Prevention of photocarcinogenesis by topical administration of pure epigallocatechin gallate isolated from green tea

Helen L. Gensler, Barbara N. Timmermann, Susanne Valcic, Gerald A. Wächter, Robert T Dorr, Katerina Dvorakova, David S Alberts

Research output: Contribution to journalArticle

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Abstract

Topical application of purified (-)-epigallocatechin-3-gallate (EGCG), a polyphenolic antioxidant isolated from green tea, inhibited photocarcinogenesis in BALB/cAnNHsd mice with no visible toxicity. Mice were treated with 0, 10, or 50 mg of EGCG in 200 μl of acetone three times weekly for three weeks before ultraviolet (UV) treatments began and throughout the experiment. UV radiation consisted of five 30-minute exposures per week to banks of six FS40 Westinghouse sunlamps for 25 weeks. In the photocarcinogenesis study, mice received a total dose of approximately 2.1 x 106 J/m2. Skin cancer incidence in UV-irradiated mice was 96% at 28 weeks after the first UV treatment; EGCG at 10 or 50 mg reduced this incidence to 62% and 39%, respectively. UV-induced immunosuppression, assessed by the inability of UVB-irradiated mice to reject a syngeneic antigenic tumor, was not influenced by topical EGCG. Oral administration of 0, 100, or 500 mg of pure EGCG per liter of drinking water (approximately 0, 0.56, or 2.8 mg/day, respectively) did not decrease UV-induced skin tumor incidence, rate of primary tumor growth, or inability to reject antigenic tumors. Thus induction of skin tumors by UV radiation was significantly reduced by topical, but not by oral, administration of purified EGCG through a mechanism distinct from inhibition of photoimmunosuppression.

Original languageEnglish (US)
Pages (from-to)325-335
Number of pages11
JournalNutrition and Cancer
Volume26
Issue number3
StatePublished - 1996

Fingerprint

Topical Administration
epigallocatechin
green tea
Tea
mice
ultraviolet radiation
Neoplasms
angle of incidence
oral administration
neoplasms
Oral Administration
Incidence
Radiation
Skin
immunosuppression
topical application
Skin Neoplasms
Acetone
Drinking Water
Immunosuppression

ASJC Scopus subject areas

  • Medicine (miscellaneous)
  • Oncology
  • Food Science

Cite this

Prevention of photocarcinogenesis by topical administration of pure epigallocatechin gallate isolated from green tea. / Gensler, Helen L.; Timmermann, Barbara N.; Valcic, Susanne; Wächter, Gerald A.; Dorr, Robert T; Dvorakova, Katerina; Alberts, David S.

In: Nutrition and Cancer, Vol. 26, No. 3, 1996, p. 325-335.

Research output: Contribution to journalArticle

Gensler, HL, Timmermann, BN, Valcic, S, Wächter, GA, Dorr, RT, Dvorakova, K & Alberts, DS 1996, 'Prevention of photocarcinogenesis by topical administration of pure epigallocatechin gallate isolated from green tea', Nutrition and Cancer, vol. 26, no. 3, pp. 325-335.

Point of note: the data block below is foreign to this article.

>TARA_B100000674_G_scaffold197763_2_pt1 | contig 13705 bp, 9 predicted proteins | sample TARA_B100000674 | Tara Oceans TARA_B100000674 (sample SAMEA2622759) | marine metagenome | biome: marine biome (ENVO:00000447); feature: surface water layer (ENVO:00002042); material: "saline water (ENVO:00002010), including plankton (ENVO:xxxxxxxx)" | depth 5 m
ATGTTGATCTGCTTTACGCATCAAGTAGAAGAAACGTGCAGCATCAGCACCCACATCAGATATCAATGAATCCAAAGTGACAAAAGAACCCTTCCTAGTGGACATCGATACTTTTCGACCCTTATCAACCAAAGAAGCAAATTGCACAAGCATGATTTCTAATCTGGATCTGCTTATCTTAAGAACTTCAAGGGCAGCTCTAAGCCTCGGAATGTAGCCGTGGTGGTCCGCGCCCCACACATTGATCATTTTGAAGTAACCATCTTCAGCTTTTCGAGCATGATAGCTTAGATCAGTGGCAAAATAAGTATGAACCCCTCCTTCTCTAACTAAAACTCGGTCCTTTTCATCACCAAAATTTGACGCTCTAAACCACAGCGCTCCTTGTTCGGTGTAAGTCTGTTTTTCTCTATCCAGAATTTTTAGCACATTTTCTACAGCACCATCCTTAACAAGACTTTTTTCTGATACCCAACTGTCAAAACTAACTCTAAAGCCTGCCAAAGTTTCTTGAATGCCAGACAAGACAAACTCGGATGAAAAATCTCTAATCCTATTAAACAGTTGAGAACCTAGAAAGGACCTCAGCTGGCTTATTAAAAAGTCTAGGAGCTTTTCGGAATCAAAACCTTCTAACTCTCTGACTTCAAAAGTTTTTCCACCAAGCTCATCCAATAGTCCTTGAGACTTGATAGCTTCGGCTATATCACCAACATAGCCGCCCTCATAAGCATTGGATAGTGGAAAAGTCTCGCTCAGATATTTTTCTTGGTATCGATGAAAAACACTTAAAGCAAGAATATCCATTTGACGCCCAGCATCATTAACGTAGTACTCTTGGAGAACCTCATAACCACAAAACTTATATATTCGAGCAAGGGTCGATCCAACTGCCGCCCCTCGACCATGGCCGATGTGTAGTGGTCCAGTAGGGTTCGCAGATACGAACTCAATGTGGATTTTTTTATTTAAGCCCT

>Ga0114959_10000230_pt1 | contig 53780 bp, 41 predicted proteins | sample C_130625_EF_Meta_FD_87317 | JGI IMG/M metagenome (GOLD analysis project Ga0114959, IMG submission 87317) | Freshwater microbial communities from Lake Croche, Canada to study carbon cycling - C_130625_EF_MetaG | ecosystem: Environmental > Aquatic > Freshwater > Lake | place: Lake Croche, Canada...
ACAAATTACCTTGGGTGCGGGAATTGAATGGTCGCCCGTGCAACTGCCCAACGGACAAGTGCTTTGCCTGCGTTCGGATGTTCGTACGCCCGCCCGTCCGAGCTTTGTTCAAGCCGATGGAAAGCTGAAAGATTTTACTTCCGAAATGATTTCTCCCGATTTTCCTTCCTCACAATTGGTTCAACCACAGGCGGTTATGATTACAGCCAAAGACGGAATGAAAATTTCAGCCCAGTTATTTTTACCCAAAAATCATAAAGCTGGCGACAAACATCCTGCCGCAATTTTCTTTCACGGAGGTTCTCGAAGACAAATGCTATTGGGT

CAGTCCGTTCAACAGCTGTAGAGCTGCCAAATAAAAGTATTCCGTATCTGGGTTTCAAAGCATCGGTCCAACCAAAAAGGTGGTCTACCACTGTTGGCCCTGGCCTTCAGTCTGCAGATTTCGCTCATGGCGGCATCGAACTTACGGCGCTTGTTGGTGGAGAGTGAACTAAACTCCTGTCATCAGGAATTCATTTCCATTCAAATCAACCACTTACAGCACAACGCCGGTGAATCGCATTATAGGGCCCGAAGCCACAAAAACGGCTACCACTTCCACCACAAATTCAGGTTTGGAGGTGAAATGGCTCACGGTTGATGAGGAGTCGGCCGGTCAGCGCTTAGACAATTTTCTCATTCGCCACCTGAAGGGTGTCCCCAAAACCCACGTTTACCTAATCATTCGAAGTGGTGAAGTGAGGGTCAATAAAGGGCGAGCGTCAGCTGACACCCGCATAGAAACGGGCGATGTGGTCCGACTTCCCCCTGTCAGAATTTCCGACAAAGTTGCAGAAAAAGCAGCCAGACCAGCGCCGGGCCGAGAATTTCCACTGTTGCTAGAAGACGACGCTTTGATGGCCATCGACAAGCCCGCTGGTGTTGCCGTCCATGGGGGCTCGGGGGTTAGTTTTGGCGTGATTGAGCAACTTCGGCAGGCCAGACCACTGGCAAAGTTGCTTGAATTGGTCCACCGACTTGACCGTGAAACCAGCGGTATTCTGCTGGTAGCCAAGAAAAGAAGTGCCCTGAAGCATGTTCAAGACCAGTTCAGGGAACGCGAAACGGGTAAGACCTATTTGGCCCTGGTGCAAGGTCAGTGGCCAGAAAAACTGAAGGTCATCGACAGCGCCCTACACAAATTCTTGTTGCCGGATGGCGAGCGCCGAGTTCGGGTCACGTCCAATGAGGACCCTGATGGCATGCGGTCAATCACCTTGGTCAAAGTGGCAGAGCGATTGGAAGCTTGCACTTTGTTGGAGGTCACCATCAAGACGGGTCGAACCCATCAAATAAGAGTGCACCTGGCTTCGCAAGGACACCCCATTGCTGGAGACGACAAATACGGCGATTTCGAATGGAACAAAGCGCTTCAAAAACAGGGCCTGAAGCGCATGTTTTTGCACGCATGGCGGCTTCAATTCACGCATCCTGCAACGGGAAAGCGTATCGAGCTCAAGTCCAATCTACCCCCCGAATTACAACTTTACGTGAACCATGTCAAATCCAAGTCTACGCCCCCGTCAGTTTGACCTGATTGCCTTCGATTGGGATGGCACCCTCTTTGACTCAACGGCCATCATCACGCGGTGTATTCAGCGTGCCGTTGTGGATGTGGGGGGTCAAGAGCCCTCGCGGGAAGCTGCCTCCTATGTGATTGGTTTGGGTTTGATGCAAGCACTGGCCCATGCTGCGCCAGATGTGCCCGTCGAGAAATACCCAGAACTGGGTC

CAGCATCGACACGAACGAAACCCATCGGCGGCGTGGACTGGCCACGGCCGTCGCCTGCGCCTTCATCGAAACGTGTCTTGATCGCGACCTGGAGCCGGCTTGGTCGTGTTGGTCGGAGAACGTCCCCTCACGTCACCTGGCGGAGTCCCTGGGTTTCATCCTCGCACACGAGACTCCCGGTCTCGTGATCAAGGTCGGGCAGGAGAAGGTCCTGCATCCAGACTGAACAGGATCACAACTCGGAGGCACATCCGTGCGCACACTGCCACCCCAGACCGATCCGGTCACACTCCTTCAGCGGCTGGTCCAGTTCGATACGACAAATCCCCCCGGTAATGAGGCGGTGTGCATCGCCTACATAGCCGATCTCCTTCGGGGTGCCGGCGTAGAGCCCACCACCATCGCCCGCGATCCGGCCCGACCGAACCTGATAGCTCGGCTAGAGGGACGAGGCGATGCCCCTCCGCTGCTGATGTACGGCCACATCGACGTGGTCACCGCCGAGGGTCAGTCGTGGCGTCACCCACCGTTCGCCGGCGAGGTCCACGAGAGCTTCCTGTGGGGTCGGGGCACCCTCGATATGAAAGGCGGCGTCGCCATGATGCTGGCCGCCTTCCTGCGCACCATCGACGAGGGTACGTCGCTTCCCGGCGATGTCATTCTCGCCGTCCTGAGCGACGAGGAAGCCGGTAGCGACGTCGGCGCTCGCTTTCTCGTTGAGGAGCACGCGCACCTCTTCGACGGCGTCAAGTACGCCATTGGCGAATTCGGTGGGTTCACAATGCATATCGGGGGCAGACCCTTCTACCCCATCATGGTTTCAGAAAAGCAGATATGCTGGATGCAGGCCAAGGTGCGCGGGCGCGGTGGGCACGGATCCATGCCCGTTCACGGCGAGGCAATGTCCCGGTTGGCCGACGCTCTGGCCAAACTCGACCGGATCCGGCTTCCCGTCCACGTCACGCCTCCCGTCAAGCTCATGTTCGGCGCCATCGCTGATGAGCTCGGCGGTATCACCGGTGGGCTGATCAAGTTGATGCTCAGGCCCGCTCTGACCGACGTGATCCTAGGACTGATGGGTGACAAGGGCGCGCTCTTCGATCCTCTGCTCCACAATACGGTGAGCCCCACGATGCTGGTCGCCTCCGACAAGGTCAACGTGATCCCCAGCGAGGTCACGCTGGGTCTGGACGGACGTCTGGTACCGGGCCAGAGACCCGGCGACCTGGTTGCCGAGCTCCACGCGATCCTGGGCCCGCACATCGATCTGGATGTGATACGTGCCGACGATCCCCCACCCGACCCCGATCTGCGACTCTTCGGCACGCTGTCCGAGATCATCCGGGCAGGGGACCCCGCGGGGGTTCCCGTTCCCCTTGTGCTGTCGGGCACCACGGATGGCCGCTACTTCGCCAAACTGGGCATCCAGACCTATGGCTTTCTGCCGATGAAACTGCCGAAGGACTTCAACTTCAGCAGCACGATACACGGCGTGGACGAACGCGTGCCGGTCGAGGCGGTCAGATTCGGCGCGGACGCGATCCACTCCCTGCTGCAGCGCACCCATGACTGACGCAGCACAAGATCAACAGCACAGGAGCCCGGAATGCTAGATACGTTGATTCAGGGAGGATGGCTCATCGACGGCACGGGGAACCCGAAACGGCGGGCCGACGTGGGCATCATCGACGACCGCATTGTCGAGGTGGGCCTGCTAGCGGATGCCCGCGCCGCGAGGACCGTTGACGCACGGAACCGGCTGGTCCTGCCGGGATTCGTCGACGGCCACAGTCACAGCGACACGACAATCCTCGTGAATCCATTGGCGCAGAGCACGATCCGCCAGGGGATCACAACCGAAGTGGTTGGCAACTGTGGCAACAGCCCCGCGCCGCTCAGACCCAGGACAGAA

Gensler, Helen L. ; Timmermann, Barbara N. ; Valcic, Susanne ; Wächter, Gerald A. ; Dorr, Robert T ; Dvorakova, Katerina ; Alberts, David S. / Prevention of photocarcinogenesis by topical administration of pure epigallocatechin gallate isolated from green tea. In: Nutrition and Cancer. 1996 ; Vol. 26, No. 3. pp. 325-335.
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abstract = "Topical application of purified (-)-epigallocatechin-3-gallate (EGCG), a polyphenolic antioxidant isolated from green tea, inhibited photocarcinogenesis in BALB/cAnNHsd mice with no visible toxicity. Mice were treated with 0, 10, or 50 mg of EGCG in 200 μl of acetone three times weekly for three weeks before ultraviolet (UV) treatments began and throughout the experiment. UV radiation consisted of five 30-minute exposures per week to banks of six FS40 Westinghouse sunlamps for 25 weeks. In the photocarcinogenesis study, mice received a total dose of approximately 2.1 x 106 J/m2. Skin cancer incidence in UV-irradiated mice was 96{\%} at 28 weeks after the first UV treatment; EGCG at 10 or 50 mg reduced this incidence to 62{\%} and 39{\%}, respectively. UV-induced immunosuppression, assessed by the inability of UVB-irradiated mice to reject a syngeneic antigenic tumor, was not influenced by topical EGCG. Oral administration of 0, 100, or 500 mg of pure EGCG per liter of drinking water (approximately 0, 0.56, or 2.8 mg/day, respectively) did not decrease UV-induced skin tumor incidence, rate of primary tumor growth, or inability to reject antigenic tumors. Thus induction of skin tumors by UV radiation was significantly reduced by topical, but not by oral, administration of purified EGCG through a mechanism distinct from inhibition of photoimmunosuppression.",
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